The Citizen Continental-America Telescopic Eclipse (CATE) Experiment

2017 Data and Results


The Citizen Continental-America Telescopic Eclipse (CATE) Experiment was a unique citizen science experiment designed to capture a 90 minute sequence of white-light coronal observations during the August 2017 total solar eclipse. Using identical instruments at 70 observing sites, the CATE group imaged the inner corona from the surface of the sun out to 2.1 solar radii, with an image scale of 1".43 per pixel and at a cadence of one high dynamic range image every 2.1 sec

The Citizen CATE Experiment was funded by a combination of federal, corporate and private contributions, and involved volunteers from middle school students through professional solar astronomers. These volunteers collected data at observing locations in the path of totality from Oregon to South Carolina. After the eclipse, the site volunteers were granted full ownership of the CATE equipment, and several groups continue to use the equipment for scientific, educational and outreach projects today.

The image sequence produced by the Citizen CATE Experiment shows things never seen before during a total solar eclipse. A scientific paper measuring the acceleration of a coronal mass ejection plasma in the inner corona using white light has already been published. The data contains other fascinating one-of-a-kind observations of polar plumes, a chromospheric surge, and coronal streamer evolution. As the first analysis of the data from the citizen science team nears completion, several new scientific works are expected to result from the beautiful movie of the inner corona produced by the CATE Experiment.


2019, Acceleration of Coronal Mass Ejection Plasma in the Low Corona as Measured by the Citizen CATE Experiment, Publications of the Astronomical Society of the Pacific, Volume 132, Number 1007,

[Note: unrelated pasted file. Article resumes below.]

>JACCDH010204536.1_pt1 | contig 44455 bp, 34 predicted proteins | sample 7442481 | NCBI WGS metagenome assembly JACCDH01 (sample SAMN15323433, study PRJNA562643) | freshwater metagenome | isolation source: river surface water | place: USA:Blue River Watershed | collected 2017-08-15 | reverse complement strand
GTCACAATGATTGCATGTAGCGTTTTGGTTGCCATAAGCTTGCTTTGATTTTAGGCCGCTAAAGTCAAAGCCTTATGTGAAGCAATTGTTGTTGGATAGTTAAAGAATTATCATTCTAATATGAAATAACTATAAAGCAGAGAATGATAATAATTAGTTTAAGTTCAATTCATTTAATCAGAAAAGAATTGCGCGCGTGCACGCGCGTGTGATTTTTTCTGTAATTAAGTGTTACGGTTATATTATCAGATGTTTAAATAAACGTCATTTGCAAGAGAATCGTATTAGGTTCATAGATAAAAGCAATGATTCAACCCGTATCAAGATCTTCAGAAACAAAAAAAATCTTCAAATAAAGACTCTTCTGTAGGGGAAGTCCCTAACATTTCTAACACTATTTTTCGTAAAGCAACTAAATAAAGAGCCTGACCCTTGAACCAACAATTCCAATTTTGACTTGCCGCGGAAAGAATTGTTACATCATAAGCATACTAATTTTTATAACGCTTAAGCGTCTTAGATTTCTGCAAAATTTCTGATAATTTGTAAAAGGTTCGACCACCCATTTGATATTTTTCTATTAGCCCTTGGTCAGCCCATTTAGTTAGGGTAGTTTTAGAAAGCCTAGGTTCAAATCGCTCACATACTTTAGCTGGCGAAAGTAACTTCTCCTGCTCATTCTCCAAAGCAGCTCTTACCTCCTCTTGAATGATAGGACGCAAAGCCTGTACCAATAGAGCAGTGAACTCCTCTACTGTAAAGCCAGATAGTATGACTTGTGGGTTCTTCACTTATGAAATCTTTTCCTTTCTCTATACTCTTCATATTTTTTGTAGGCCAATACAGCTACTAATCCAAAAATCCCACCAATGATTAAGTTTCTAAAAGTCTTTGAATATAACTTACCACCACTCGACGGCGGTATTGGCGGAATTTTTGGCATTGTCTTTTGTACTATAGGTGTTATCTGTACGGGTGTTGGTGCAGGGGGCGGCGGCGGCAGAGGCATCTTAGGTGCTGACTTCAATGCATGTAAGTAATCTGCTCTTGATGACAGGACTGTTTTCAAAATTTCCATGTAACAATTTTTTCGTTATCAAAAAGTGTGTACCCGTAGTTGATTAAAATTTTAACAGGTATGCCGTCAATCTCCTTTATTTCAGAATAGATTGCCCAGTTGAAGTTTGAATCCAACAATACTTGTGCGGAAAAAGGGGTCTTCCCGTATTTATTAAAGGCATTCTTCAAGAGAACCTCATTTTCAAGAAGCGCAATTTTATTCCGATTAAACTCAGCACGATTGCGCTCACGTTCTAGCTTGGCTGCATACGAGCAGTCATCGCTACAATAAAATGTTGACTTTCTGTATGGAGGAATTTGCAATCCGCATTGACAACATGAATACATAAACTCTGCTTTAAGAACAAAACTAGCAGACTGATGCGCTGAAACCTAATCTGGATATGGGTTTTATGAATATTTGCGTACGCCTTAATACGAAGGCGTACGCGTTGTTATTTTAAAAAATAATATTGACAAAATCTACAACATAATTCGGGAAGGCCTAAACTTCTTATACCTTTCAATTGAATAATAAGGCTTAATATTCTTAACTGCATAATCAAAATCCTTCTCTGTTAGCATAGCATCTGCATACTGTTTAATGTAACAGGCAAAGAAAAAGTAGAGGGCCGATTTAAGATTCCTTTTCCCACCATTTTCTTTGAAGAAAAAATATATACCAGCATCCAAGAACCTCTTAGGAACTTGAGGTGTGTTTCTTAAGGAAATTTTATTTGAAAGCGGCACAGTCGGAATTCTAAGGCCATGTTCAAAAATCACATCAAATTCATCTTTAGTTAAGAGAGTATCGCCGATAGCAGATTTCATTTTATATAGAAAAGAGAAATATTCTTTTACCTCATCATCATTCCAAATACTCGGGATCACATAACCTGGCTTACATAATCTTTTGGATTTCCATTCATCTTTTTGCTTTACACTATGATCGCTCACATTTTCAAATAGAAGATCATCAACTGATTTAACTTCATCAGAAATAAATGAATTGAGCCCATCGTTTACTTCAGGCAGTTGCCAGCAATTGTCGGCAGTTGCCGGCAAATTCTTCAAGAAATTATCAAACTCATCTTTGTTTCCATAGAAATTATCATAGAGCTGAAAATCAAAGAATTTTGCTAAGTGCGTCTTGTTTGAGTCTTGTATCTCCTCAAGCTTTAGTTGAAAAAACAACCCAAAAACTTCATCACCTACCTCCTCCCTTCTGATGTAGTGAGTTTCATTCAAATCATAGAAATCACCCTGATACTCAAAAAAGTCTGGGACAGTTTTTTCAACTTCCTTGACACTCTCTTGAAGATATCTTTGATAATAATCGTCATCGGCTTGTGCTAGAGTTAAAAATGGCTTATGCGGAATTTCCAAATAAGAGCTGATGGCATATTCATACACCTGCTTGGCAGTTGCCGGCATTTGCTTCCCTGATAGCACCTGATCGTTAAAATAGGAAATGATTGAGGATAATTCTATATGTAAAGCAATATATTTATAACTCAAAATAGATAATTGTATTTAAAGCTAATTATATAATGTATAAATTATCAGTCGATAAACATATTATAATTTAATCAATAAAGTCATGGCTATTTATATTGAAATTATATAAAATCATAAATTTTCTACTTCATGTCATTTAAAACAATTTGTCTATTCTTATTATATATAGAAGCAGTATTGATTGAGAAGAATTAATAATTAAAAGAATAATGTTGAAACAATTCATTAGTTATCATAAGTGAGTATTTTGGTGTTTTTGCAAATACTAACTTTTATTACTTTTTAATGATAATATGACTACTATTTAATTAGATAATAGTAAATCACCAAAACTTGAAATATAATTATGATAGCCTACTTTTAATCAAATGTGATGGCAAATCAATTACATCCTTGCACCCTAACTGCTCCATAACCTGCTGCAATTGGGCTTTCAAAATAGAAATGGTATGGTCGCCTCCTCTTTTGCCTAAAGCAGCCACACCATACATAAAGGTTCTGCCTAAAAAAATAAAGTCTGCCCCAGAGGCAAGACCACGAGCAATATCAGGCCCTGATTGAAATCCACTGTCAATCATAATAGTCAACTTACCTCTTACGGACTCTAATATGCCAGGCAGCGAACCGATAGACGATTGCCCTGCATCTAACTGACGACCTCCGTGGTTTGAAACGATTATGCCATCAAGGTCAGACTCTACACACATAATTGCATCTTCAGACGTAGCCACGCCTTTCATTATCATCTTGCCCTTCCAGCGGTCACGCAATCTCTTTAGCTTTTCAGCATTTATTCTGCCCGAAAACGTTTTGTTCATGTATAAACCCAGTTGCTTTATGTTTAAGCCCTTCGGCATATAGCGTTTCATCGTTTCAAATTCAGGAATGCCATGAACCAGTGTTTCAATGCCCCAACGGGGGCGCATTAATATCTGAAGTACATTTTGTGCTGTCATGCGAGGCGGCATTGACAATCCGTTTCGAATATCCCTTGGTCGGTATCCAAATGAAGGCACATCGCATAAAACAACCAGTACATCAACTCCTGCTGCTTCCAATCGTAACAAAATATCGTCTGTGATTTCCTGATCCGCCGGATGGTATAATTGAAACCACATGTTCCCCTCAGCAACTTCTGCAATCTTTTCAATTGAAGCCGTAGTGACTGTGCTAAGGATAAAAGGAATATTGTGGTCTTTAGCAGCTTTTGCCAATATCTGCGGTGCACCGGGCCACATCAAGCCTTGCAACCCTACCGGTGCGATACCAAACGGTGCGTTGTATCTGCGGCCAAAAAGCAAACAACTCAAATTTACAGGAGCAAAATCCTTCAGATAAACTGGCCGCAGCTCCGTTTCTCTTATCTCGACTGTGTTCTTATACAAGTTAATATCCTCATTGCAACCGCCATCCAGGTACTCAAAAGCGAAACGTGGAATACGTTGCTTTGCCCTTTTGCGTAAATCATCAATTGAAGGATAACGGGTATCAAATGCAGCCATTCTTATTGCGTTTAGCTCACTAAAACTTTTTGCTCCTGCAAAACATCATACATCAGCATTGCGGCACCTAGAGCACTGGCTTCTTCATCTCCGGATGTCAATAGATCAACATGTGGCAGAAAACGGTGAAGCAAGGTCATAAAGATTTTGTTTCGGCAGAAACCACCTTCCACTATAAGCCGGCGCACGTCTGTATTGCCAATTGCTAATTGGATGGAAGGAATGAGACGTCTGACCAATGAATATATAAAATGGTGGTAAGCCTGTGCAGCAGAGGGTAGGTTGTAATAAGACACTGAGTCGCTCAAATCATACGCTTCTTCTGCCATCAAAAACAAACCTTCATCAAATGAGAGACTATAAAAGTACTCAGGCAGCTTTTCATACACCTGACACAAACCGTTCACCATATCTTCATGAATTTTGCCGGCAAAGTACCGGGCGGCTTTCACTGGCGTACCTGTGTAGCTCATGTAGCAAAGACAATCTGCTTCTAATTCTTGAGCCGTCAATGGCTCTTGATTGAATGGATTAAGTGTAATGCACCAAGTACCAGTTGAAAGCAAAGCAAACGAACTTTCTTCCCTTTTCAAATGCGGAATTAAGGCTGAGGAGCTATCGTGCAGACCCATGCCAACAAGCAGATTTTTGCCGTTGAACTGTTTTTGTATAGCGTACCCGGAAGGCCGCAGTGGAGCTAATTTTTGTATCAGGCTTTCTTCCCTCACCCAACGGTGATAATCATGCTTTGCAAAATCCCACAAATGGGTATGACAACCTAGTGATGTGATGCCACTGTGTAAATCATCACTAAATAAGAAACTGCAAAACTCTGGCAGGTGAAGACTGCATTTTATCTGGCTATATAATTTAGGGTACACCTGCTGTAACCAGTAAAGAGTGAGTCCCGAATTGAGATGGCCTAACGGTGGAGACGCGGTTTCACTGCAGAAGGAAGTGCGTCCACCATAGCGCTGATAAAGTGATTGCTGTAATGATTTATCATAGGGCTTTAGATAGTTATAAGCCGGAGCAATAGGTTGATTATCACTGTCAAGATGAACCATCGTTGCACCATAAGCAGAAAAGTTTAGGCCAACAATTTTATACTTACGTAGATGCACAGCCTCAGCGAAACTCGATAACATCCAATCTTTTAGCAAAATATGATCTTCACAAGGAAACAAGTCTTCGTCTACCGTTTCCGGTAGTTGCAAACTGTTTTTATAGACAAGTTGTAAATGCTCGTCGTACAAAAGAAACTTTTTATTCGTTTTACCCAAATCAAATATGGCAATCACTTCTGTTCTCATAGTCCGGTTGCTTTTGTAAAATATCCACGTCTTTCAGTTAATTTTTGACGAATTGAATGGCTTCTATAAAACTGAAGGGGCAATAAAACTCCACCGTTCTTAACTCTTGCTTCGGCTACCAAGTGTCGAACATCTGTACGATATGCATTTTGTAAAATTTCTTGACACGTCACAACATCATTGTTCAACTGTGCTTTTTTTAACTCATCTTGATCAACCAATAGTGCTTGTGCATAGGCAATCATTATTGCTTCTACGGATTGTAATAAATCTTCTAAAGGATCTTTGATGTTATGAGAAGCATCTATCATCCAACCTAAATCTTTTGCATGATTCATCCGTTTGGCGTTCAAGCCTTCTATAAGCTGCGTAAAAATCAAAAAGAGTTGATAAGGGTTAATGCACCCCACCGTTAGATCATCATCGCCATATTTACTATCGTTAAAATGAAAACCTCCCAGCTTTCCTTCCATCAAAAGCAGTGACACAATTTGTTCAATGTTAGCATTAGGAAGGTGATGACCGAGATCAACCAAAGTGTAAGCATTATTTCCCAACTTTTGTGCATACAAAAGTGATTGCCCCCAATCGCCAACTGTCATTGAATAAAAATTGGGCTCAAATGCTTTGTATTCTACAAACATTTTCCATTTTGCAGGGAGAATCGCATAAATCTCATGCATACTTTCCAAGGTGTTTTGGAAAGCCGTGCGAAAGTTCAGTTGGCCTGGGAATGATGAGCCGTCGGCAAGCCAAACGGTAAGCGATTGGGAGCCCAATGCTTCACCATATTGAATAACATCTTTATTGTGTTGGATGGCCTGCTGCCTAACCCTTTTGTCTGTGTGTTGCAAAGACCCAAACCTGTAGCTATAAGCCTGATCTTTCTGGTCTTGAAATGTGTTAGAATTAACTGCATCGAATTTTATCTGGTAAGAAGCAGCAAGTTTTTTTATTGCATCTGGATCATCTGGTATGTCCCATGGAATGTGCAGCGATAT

2016, Instrumentation for the Citizen (CATE) Experiment: Faroe Islands and Indonesia,


The following is an animation of all CATE sites that collected data on 21 August 2017: CATE_mov.gif

The movie is an animated gif with a single averaged HDR frame from each CATE observation site. It represents approximately 90 minutes of totality showing coronal evolution over this time. Note, the movie is aproximately 80MB in size and may take time to download the first time.

Movie Key
We can highlight some of the items that you can see in the movie. We consider that the lunar image is a clock-face and discuss items moving clock-wise from the top of the image. Click on the image above to open a full size key in a new window.

– At roughly 1 -o'clock you can see the star HD86898 appearing to move in the sequence behind the solar corona.

– At roughly 3 -o'clock there is a very large prominence that shows only small changes during the 90 minute sequence. Just below this prominence is a chromospheric surge, which propagates up into the solar corona and moves outward.

– At roughly 5 -o'clock there is a very fast polar plume moving away from the Sun in the early part of the eclipse.

– At roughly 7 -o'clock there is a large and complicated outflow which follows a coronal mass ejection that occurred just before the start of the solar eclipse. Here you can also see the star GM Leo moving behind the solar corona.

– At roughly 10 -o'clock you can see a small prominence that changes a lot during the eclipse, and you can see a small loop-type of eruption move out of the coronal streamer positioned above that prominence.

– At roughly 11 -o'clock you can see a rapid polar chromospheric surge appear in a few frames of the movie.


Averaged HDR FITS files of all sites may be downloaded here as a compressed tar archive. The file size is 621MB with an MD5 checksum of: af763f574aff2dc330bcc72b727b6880. cate_sites_avgHDR.tar.z

The raw data is complicated and is over 1TB in size. A copy of the raw data can be obtained by sending a 2TB drive, postage prepaid to Bob Baer. Contact for details.


The CATETool source is available on github at: catetool source code

Ongoing Observations

For a list of current observation projects from this team, see the Dynamic Eclipse Broadcast (DEB)\ Intiative.


The CATE team gratefully acknowledges financial and multi-site equipment support from Jen Winter (Daystar LLC), David Garrison (Mathworks, Inc), Corey Lee (Celestron LLC), and Stephen Lauro (colorMaker, Inc). The CATE team appreciates the site equipment support from Rosamond Kinzler of the American Museum of Natural History and from Bill Kloepping. The CATE team acknowledge Research Corporation for Science Advancement award 24174, NASA Cooperative Agreement NNX16AB92A, NASA award NNX17AH76G, and NSF award 1732227. D.W. acknowledges NSF award 1901296.

Contact Information

Project PI: Dr. Matt Penn, email

For web or data download issues, email Mr. Bob Baer,

Use of materials on this site should be credited to, "Penn et al 2020 PASP 132 014201 and the DEB Team."